To a comfortable lecture theatre of Edinburgh University, comes the uncomfortable truths of war, and war crimes, orchestrated under the very capable hands of Director, Guy Masterton.
The 9 circles, refers to the nine rings of Dantes inferno. The interesting set and lighting design features a five metre wide light ring on the floor and a similar large light ring behind the stage. Rings that the central character can never escape, perhaps representing the truth of the past and the punishment of the future.
The play is based on the true story of Texan Stephen Dale Green, a US army private who went on a rampage in Iraq, murdering an Iraqi family and raping then burning the 14 year old daughter. Playwright, Bill Cain, explores the justifications for Green’s actions through the nine circles of hell, firstly in Iraq, then to a cell awaiting trial a year later in the USA, and on through another seven circles to his final, inevitable, destination.
Reeves, played brilliantly by Joshua Collins, asks, quite reasonably, ‘ How can what happened over there, make me a criminal over here? Given that the US army turned Reeves into a killing machine, we are asked to consider, who ultimately is responsible: is it the recruiting Sergeant who lowered the bar to let the troubled individual Reeves in to make up numbers? Or is it the military training? Or the lack of psychological support at the front line? Or perhaps the blame should be laid right at the top, ‘George W. the other fuck up from Texas’?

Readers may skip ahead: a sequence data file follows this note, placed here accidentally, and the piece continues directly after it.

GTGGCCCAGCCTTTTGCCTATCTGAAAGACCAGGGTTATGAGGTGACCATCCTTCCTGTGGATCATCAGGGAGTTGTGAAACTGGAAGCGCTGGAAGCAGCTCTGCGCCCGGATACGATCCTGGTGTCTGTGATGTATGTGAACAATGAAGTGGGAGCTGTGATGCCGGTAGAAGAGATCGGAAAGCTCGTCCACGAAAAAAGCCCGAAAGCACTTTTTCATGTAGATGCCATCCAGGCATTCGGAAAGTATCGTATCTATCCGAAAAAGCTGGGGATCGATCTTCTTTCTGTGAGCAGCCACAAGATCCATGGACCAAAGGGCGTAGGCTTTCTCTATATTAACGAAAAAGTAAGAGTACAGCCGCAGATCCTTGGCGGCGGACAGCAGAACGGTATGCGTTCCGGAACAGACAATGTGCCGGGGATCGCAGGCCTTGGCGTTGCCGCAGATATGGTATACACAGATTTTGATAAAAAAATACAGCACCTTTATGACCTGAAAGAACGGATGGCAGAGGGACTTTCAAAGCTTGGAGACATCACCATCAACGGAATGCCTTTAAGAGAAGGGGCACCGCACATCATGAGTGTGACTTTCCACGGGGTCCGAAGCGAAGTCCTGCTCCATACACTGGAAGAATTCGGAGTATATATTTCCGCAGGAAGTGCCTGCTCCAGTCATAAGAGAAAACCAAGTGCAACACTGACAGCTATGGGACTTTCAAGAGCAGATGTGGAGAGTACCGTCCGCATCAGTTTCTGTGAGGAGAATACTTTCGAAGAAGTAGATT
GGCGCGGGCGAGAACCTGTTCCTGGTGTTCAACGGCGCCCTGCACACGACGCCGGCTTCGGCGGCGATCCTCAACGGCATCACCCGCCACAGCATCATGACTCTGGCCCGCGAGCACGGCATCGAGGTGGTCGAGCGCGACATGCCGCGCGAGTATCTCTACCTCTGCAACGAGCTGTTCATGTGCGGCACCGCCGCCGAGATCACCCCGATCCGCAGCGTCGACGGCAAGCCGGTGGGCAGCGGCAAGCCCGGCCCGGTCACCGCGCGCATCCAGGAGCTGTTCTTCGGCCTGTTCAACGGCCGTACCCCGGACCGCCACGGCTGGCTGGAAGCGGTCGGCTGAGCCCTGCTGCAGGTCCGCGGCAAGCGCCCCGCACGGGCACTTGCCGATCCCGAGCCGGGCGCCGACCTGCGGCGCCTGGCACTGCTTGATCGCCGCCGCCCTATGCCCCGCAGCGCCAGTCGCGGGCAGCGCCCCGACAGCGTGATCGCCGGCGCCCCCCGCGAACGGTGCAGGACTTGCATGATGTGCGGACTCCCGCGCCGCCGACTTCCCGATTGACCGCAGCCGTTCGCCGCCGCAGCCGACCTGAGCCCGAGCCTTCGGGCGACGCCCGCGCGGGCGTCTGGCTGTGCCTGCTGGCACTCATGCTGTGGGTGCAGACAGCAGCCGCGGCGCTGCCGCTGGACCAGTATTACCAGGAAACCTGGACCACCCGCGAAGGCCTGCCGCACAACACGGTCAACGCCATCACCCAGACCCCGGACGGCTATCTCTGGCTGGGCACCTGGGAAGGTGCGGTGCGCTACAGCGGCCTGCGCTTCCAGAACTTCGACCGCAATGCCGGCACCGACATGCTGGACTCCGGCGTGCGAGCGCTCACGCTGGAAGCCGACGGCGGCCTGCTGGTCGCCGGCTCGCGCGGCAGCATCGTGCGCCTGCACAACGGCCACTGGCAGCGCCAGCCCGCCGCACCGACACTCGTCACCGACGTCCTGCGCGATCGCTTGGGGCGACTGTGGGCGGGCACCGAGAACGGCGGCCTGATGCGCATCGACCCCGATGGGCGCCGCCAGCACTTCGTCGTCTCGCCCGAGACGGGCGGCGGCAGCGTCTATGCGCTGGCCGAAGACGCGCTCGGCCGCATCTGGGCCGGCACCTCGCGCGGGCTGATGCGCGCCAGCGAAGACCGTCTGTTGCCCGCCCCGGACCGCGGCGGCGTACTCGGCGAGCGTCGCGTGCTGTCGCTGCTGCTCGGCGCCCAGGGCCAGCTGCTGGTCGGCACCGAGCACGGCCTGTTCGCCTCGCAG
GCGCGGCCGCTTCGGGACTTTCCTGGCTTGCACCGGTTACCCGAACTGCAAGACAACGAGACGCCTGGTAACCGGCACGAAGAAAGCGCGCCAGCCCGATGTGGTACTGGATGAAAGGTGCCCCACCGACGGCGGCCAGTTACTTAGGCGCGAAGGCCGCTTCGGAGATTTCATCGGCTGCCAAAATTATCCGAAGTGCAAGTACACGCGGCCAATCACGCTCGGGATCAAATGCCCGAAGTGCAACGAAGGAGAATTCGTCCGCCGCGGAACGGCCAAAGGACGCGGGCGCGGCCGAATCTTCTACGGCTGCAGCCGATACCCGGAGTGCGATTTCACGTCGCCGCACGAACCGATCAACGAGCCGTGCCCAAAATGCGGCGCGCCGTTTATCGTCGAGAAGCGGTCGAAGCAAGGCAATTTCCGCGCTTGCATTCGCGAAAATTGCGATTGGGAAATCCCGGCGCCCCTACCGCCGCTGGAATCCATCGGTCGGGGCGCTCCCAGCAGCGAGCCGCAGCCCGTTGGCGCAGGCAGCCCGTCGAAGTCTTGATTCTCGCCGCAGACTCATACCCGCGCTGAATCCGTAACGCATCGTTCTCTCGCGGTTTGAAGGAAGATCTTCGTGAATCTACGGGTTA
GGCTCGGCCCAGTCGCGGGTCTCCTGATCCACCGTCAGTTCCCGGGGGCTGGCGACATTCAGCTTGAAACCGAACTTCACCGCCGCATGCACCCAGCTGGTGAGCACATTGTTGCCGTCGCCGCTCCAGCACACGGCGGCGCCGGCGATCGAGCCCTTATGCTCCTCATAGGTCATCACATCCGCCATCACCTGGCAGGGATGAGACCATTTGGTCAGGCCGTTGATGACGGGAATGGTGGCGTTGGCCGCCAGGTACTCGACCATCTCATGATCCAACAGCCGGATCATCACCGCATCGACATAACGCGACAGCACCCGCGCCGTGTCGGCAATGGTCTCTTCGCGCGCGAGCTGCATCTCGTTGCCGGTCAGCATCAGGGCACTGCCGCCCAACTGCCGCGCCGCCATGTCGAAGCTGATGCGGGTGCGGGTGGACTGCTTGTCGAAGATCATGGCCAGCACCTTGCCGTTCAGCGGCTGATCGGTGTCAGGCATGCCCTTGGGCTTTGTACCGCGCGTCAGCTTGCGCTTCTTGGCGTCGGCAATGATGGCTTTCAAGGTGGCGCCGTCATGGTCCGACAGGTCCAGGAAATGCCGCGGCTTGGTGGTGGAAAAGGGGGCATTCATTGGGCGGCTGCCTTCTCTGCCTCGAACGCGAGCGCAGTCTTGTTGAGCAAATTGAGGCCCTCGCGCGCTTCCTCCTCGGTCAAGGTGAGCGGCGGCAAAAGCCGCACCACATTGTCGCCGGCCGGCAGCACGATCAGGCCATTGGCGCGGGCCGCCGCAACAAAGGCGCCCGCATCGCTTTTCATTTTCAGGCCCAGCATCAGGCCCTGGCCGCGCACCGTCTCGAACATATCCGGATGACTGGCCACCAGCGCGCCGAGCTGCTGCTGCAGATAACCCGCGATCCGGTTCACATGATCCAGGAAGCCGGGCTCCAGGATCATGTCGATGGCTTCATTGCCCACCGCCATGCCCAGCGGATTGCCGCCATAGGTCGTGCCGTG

Along the course of play we are asked to question war itself and nationhood. As Reeves intones, ‘whatever’s left after the killing stops – that’s the nation’.
After watching this raw and gritty and troubling production, I exit into the bright sunlight of mid-afternoon George Square, I feel altered, I need to be de-compressed. That speaks of good theatre in my book.
Masterton, a stalwart of the Edinburgh Fringe for over twenty years and Scotsman Fringe First winner on five previous occasions, must surely be in the running again with this masterpiece.
Running time – 60 mins. Playing until 29th August, more details and tickets can be found HERE.
Reviewer: Greg Holstead
Reviewed: 14th August 2022
North West End UK Rating: ★★★★★